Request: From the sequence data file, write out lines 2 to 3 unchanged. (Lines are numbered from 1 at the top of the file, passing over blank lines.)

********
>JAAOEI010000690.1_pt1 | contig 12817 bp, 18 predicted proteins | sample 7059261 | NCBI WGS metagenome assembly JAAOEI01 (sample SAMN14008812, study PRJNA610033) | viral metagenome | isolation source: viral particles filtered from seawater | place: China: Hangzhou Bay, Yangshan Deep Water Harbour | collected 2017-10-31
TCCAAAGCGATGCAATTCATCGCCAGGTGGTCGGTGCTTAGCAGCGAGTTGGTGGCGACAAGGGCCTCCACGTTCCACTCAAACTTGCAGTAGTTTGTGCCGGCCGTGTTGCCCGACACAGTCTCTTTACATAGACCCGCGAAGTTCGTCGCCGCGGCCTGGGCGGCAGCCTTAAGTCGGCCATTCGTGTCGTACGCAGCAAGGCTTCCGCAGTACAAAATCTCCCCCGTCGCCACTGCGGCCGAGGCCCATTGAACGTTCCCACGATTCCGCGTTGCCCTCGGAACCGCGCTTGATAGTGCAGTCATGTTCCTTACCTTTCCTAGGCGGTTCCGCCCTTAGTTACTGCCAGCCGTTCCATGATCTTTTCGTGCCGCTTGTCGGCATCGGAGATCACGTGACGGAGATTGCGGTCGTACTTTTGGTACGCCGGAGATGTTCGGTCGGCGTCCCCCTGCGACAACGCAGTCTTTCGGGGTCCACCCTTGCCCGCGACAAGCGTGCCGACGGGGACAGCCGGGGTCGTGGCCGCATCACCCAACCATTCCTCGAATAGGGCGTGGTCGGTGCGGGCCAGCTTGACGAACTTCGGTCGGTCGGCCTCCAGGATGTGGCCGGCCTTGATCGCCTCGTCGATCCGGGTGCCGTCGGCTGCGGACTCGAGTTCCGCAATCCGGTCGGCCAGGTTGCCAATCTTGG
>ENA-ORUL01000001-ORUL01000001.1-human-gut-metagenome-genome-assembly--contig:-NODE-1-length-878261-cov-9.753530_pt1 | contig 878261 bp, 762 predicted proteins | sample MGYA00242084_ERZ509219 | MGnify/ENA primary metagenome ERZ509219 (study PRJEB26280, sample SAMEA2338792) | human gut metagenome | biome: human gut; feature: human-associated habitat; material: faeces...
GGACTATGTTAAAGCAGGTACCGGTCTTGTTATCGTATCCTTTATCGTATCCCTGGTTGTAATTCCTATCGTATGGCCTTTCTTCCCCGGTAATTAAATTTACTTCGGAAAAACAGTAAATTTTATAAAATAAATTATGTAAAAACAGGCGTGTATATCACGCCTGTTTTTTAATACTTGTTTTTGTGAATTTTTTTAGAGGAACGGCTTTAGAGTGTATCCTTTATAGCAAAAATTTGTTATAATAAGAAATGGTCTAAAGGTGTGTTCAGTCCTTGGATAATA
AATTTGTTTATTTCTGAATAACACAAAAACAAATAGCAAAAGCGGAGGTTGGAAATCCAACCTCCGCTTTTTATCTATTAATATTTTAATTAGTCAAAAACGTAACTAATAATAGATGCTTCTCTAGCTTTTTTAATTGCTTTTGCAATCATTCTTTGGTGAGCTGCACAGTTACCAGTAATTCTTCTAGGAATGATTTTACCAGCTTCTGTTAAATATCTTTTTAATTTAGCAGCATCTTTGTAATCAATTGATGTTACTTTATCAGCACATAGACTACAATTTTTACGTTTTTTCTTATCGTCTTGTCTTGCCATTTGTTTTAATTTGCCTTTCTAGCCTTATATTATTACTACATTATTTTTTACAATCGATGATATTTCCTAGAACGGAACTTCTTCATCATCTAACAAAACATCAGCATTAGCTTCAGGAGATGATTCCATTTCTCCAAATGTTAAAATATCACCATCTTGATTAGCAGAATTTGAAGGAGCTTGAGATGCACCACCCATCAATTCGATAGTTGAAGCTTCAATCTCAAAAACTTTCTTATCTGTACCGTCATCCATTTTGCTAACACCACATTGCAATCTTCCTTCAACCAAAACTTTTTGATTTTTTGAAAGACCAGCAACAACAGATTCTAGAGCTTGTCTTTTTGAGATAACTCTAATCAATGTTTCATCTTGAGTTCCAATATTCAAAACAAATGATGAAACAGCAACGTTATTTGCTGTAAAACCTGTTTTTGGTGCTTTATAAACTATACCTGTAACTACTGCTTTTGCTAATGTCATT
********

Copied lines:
TCCAAAGCGATGCAATTCATCGCCAGGTGGTCGGTGCTTAGCAGCGAGTTGGTGGCGACAAGGGCCTCCACGTTCCACTCAAACTTGCAGTAGTTTGTGCCGGCCGTGTTGCCCGACACAGTCTCTTTACATAGACCCGCGAAGTTCGTCGCCGCGGCCTGGGCGGCAGCCTTAAGTCGGCCATTCGTGTCGTACGCAGCAAGGCTTCCGCAGTACAAAATCTCCCCCGTCGCCACTGCGGCCGAGGCCCATTGAACGTTCCCACGATTCCGCGTTGCCCTCGGAACCGCGCTTGATAGTGCAGTCATGTTCCTTACCTTTCCTAGGCGGTTCCGCCCTTAGTTACTGCCAGCCGTTCCATGATCTTTTCGTGCCGCTTGTCGGCATCGGAGATCACGTGACGGAGATTGCGGTCGTACTTTTGGTACGCCGGAGATGTTCGGTCGGCGTCCCCCTGCGACAACGCAGTCTTTCGGGGTCCACCCTTGCCCGCGACAAGCGTGCCGACGGGGACAGCCGGGGTCGTGGCCGCATCACCCAACCATTCCTCGAATAGGGCGTGGTCGGTGCGGGCCAGCTTGACGAACTTCGGTCGGTCGGCCTCCAGGATGTGGCCGGCCTTGATCGCCTCGTCGATCCGGGTGCCGTCGGCTGCGGACTCGAGTTCCGCAATCCGGTCGGCCAGGTTGCCAATCTTGG
>ENA-ORUL01000001-ORUL01000001.1-human-gut-metagenome-genome-assembly--contig:-NODE-1-length-878261-cov-9.753530_pt1 | contig 878261 bp, 762 predicted proteins | sample MGYA00242084_ERZ509219 | MGnify/ENA primary metagenome ERZ509219 (study PRJEB26280, sample SAMEA2338792) | human gut metagenome | biome: human gut; feature: human-associated habitat; material: faeces...